The report documents solutions which might redress the imbalances in availability and access to the path network; such as connecting up existing routes, creating green urban corridors, and restoring lost rights of way. 

Through detailed analysis techniques, the report authors have calculated a need for the governments to invest an additional £650 million annually into expanding the path network and creating more equal access to nature. This figure may seem a tall order in today’s cost of living crisis, but the investment would bring the path network to its full potential – which would be worth far more that its current wellbeing value of £2 billion a year – and improve Britain’s health by opening up access to the outdoors for underserved communities. 


Action for change 

The Ramblers commissioned a YouGov conducted online poll between 9th-17th March 2023 (Total sample 4,824 UK adults aged 18+ (out of which 1734 UK adults, 1061 Welsh adults, 1018 Scottish adults and 1000 respondents with physical and sensory disabilities)).  The survey found that 71% of people surveyed think more time, money and resource should be invested in the path network, and this latest piece of research goes deeper into finding a solution to help preserve this national asset. 

We believe three key actions are needed to right the inequities in access, availability and condition of the paths network, aiming to reverse the erosion of this core component of our national, critical infrastructure:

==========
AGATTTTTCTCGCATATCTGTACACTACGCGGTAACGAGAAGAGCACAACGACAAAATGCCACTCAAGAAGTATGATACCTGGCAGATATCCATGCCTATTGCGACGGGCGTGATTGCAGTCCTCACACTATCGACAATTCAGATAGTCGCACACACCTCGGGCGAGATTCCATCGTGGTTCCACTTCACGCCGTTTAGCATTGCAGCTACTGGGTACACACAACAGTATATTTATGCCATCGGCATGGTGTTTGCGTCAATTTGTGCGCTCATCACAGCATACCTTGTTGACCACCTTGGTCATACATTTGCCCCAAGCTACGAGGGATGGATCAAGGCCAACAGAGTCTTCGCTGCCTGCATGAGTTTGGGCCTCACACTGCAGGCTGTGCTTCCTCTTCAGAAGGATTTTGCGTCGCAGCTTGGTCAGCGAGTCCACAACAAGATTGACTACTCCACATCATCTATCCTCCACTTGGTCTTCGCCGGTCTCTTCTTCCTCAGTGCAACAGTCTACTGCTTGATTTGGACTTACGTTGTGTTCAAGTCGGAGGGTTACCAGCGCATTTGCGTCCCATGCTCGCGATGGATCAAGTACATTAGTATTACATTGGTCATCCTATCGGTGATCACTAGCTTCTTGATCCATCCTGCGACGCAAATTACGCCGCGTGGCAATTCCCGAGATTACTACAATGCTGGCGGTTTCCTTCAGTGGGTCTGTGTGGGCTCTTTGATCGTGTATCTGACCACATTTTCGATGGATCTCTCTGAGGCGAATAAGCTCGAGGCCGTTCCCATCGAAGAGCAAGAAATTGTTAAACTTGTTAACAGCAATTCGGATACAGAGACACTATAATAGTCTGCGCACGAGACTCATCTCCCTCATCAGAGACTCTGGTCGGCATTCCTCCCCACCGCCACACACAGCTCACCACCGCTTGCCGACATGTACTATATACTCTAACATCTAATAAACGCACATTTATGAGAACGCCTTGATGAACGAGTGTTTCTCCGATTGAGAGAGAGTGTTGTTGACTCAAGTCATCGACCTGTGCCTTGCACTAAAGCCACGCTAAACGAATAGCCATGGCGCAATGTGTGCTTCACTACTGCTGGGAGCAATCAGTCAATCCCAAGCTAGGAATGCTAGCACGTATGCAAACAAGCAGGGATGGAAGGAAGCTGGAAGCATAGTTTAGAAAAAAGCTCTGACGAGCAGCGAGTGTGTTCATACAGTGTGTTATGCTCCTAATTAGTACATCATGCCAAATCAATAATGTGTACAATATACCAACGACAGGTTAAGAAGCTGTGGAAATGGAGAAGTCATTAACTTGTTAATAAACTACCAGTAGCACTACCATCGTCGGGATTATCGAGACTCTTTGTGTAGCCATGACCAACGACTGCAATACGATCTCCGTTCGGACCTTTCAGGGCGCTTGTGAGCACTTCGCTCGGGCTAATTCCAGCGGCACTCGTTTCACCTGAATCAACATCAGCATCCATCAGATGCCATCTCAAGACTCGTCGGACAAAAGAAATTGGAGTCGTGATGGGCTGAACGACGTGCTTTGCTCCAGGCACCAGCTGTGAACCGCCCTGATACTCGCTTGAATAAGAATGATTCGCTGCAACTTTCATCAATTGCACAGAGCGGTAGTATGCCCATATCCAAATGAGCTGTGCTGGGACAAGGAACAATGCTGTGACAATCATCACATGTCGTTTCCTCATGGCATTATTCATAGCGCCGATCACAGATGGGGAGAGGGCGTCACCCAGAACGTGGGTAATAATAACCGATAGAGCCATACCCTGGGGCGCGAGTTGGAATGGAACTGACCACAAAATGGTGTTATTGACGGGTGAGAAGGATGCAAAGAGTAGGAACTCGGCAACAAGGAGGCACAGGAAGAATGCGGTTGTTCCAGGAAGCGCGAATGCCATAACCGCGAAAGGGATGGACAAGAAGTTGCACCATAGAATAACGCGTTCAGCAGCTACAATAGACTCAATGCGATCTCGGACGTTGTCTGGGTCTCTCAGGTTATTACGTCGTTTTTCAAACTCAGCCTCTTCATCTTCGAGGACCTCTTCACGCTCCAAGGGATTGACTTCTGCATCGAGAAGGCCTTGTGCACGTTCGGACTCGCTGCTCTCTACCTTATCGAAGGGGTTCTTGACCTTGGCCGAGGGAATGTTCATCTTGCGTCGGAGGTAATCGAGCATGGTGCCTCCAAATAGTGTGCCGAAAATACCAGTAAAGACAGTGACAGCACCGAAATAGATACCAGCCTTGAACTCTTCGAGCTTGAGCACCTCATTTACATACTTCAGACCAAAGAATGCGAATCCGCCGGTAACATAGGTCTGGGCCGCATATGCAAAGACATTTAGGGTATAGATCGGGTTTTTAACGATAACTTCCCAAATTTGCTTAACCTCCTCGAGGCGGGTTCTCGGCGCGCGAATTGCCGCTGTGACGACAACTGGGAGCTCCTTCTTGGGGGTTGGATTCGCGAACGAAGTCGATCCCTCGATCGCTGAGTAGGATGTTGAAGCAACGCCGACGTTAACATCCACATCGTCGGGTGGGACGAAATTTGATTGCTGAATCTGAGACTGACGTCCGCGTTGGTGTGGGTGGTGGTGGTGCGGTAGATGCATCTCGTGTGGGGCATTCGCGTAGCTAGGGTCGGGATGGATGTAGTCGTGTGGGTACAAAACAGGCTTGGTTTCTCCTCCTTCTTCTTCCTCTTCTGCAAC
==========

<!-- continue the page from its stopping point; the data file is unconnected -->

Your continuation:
• Legally record what infrastructure we can, protecting and reinstating historic rights of way for future generations.  

  • Protect what infrastructure we have, preventing loss to poorly planned development, blockage, or decline into disrepair.  

  • Expand infrastructure and target it where we need it most, raising significant investment in new paths and open access land in those communities currently cut off from nature. 


jack cornish, head of paths

The Ramblers hopes that through this research, more people will understand how valuable Britain’s path network is – and could be - with the help of both individuals and the governments. We are calling for support to help enhance this national asset, making it more accessible for more people to enjoy and gain health benefits from.  


The report was written by the New Economics Foundation, a charitable think tank which is wholly independent of political parties.  Their mission is to transform the economy so it works for people and the planet.

A mother and daughter walking on a flat concrete path with large trees in the background

What are paths worth and who's missing out?

Our path network is a national treasure. It’s our gateway to the outdoors. Spreading out from towns, cities and villages, Britain’s paths connect us to one another, to nature and have a huge impact on our health and wellbeing.

two male walkers in red jackets making a heart shape with their arms and hands